I ordered a variety of chardonnays to be delivered. Today we are tasting the 2014 Alamos Chardonnay and the Tilia Chardonnay from Mendoza.

Alamos Chardonnay Mendoza 2014

This wine has a brilliant, light yellow color. Enjoy hints of vanilla in the nose, followed by tastes of stone fruit and ripe apple, layered with vanilla. It is well-balanced and full-flavored, very much to my liking. It also has a lovely finish that lingers on my palate. The wine sold for $9.99 on Wine.com.

Cultivated by the Catena family for over 100 years, Alamos vineyards lie in the foothills of the Andes Mountains.

This wine pairs nicely with roasted chicken or pasta dishes with a cream sauce. We also sampled it with a soft brie cheese and found the pairing to be delightful.

Tilia Chardonnay Mendoza 2014

This wine has slight hints of toasted oak and vanilla in the nose. The wine itself, however displays a ripe citrus flavor. The color is also a brilliant, light yellow like the Alamos. The Tilia is well-balanced, lighter bodied than the Alamos, with a clean, refreshing finish. We purchased it for $10.99 from Wine.com.

Tilia is sourced from sustainably farmed vineyards in the Eastern and Southern regions of Mendoza. Pair with a mild white cheese or grilled chicken or grilled vegetables.

Of the two wines, I found the Alamos to be more to my liking. I lean towards the fuller-flavored, fuller-bodied chardonnays.  And for the price, I could see myself stocking up on some more Alamos Chardonnay.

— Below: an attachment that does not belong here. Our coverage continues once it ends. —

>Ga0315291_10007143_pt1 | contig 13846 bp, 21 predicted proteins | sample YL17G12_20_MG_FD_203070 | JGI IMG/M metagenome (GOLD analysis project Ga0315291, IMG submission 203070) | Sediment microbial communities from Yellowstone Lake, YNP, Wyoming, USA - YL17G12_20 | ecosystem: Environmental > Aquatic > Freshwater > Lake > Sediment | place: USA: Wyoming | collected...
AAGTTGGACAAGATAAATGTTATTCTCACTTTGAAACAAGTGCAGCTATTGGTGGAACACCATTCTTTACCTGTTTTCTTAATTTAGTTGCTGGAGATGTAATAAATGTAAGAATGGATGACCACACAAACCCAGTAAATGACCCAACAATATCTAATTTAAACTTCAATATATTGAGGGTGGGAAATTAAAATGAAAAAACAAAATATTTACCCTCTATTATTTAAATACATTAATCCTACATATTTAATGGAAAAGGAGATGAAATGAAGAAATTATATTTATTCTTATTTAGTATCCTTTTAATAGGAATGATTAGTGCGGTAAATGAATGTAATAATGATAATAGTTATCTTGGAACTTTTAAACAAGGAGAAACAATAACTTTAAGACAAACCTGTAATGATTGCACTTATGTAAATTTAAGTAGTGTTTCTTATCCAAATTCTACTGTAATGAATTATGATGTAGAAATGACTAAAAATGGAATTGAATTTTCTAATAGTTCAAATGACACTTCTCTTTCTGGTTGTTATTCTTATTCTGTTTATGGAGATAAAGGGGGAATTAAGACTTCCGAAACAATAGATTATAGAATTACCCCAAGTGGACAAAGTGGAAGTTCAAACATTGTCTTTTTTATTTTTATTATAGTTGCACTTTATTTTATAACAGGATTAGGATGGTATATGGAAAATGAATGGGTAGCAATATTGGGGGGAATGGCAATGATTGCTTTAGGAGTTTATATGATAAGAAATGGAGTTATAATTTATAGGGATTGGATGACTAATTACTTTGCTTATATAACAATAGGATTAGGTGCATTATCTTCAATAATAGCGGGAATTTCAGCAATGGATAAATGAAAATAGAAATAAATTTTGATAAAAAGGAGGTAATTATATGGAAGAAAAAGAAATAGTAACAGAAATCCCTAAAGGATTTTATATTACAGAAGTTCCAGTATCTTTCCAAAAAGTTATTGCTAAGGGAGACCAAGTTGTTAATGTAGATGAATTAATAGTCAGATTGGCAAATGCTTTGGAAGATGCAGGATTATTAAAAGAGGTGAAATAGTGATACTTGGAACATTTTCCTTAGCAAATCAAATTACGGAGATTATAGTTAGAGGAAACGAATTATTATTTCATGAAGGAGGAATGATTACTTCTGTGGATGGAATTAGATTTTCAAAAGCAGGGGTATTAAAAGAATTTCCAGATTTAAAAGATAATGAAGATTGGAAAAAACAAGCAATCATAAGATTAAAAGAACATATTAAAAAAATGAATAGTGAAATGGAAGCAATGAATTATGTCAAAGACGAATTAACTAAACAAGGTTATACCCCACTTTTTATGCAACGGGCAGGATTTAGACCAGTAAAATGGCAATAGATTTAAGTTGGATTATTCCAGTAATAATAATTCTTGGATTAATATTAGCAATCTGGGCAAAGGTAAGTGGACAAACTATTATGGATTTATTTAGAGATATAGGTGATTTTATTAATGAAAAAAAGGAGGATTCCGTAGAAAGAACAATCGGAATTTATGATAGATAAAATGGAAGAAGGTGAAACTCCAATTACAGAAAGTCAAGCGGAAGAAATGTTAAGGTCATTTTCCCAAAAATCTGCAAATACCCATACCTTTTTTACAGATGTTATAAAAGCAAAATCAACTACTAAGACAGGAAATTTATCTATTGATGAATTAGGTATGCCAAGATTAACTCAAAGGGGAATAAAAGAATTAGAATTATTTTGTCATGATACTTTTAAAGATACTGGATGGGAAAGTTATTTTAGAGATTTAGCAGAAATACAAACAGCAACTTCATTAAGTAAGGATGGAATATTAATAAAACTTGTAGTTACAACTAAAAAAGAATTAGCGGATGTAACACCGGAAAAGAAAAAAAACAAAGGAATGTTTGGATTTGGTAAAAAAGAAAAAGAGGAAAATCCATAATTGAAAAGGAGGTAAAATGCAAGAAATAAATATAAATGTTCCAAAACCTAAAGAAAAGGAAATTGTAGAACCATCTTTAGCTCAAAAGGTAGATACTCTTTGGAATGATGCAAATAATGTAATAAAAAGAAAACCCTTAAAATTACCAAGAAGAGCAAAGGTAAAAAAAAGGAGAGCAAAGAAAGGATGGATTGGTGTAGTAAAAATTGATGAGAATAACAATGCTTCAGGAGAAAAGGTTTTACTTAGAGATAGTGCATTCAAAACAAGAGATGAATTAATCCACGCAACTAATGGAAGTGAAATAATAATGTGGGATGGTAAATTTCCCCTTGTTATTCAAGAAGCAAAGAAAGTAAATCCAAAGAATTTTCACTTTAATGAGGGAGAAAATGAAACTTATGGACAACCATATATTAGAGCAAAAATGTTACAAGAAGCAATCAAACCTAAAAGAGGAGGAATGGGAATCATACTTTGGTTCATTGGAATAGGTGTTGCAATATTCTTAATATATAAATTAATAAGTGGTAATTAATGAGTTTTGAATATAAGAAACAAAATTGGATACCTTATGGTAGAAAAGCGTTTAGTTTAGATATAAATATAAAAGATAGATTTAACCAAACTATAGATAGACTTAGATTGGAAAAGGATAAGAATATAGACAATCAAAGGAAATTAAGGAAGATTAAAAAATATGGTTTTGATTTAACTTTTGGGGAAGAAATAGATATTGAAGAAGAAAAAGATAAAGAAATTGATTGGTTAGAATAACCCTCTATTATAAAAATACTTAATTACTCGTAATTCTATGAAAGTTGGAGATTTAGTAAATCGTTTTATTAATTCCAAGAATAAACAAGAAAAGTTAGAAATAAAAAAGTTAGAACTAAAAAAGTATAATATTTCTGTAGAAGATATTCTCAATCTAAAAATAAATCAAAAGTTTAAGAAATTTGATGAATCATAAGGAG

Sonoma County Wine Region – Keller Estate

Last on our tour through Sonoma County and the search for exceptional wine tasting experiences was Keller Estate. Located in the southern part of Sonoma County off Lakeville Highway, this Petaluma Gap winery is open by appointment only (although a quick phone call ahead usually gets you in right away, 707.765.2117). When you arrive, expect to be seated, not ushered up to a crowded winetasting counter. The feel here is luxurious and the pace of wine tasting is leisurely. Knowledgeable wine servers share information about the winery and serve popcorn popped in the winery’s estate produced olive oil, with a side of olive oil for dipping. While this might seem like an unusual pairing for wine tasting, the olive oil is quite delicious and the popcorn and olive oil flavors don’t detract from the wines.

Our first visit to Keller was exactly this kind of experience. 90 minutes tasting four wines in the tasting room, overlooking the vineyards and learning about the chardonnays, pinots and the Rotie being poured that day. But our return visit was so amazingly over the top and indulgent that I would happily repeat the experience. Called their Serenity and Wine Brunch, this is a three course, gourmet feast paired with estate wines. For $65 per person or $50 for club members, this is an excellent way to sample the Keller wines.

Brunch is served on the Vineyard Terrace with sweeping views of the vineyards, olive groves and Mt. Tamalpais. Seating is family style at a long, elegantly set table. Be prepared to get to know your table mates as the wine is poured. And, servings are generous! We started with a crisp, dry rose, worked our way through three different chardonnays, sampled a couple of pinot noirs, the Rotie and ended with a sparkling wine.


We even received a special treat at the end. With temperatures hovering around 100 degrees that weekend, Brian, our host, had set up the wine cave earlier in case we needed to sit inside. While we did enjoy most of our meal on the vineyard terrace, Brian kindly invited us back to the cave to cap off the afternoon with dessert and sparkling wine. We parted ways with our new found friends, purchased some favorite wines, then set off on the road wondering how we were ever going to just be able to walk into an ordinary wine tasting room again and belly up to that crowded bar!